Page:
Jan 18 (Reuters) - Owen Bieber, who led one of the earliest attempts to bring United Auto Workers to Detroit in the 1980s, later headed the union as it endured the aftermath of that failed effort and rose to become one of its longest-serving presidents.
Bieber, who served as UAW president from 1981 to 1991, died Saturday in East Lansing, Michigan, after a brief illness, the union said. He was 85.
Bieber presided over the initial union effort to build a Detroit production facility after its forerunner, the United Automobile Workers, was wiped out by the economic crisis of the mid-1970s.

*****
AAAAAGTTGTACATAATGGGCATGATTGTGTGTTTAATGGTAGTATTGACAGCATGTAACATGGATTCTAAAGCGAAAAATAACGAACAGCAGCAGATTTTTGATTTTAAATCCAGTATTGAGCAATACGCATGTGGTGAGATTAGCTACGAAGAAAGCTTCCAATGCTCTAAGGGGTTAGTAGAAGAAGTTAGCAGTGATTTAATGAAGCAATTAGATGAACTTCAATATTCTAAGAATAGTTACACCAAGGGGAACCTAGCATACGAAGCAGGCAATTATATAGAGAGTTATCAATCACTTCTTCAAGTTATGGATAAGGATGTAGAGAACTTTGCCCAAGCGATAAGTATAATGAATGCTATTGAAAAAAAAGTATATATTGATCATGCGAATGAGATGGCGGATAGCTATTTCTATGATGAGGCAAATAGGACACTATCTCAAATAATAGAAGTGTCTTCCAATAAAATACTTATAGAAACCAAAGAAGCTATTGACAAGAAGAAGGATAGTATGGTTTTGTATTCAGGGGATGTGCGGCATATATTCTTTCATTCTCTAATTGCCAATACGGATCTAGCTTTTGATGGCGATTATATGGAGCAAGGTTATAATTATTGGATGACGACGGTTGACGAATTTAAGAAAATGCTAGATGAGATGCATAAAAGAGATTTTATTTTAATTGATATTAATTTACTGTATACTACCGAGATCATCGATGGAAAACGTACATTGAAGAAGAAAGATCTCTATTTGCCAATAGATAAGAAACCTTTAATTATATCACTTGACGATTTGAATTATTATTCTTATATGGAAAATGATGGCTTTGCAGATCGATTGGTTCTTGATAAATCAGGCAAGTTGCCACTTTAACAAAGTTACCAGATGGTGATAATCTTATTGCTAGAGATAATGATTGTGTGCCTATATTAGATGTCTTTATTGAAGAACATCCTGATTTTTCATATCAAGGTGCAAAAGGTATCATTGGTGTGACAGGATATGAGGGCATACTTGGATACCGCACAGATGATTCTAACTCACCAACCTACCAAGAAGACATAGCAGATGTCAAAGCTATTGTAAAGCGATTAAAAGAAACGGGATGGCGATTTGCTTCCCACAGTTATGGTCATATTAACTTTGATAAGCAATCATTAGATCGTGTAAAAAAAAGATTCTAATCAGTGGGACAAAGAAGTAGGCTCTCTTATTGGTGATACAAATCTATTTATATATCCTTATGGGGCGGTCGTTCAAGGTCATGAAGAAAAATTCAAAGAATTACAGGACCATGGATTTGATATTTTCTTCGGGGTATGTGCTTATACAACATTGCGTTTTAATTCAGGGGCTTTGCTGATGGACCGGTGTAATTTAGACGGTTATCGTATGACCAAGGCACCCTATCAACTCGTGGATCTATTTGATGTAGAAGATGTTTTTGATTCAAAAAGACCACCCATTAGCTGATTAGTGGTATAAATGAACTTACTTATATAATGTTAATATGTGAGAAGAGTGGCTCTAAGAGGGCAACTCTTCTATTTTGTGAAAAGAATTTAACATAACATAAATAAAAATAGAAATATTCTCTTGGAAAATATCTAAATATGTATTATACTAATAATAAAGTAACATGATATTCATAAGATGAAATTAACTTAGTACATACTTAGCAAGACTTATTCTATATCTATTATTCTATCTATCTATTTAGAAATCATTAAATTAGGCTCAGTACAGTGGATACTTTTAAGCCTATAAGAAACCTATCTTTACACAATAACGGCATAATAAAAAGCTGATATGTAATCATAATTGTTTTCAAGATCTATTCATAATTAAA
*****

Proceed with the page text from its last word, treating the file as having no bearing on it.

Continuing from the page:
Two of those plants that Bieber organized, in the suburb of Pontiac and in the City of Detroit, never opened, although five other plants in the city opened within a decade.
After his initial efforts failed, Bieber and another UAW leader, Bob Davis, led the union’s drive to organize the United Motors Corp’s assembly plant in Flint, Michigan, in 1983. The union succeeded in winning more than 90 percent of the workers in the Flint plant.
Bieber went on to serve as director-general of the UAW’s international union and was the organization’s chief negotiator when it negotiated its first collective bargaining agreements with GM, Ford Motor Co and Chrysler Group LLC from 1991 until his retirement in 2004.
Bieber survived a critical illness that had threatened his life in 2005.
A graduate of Yale and Harvard universities, Bieber worked as a consultant for A.G. Edwards Inc and Westinghouse Electric before joining the UAW in 1952.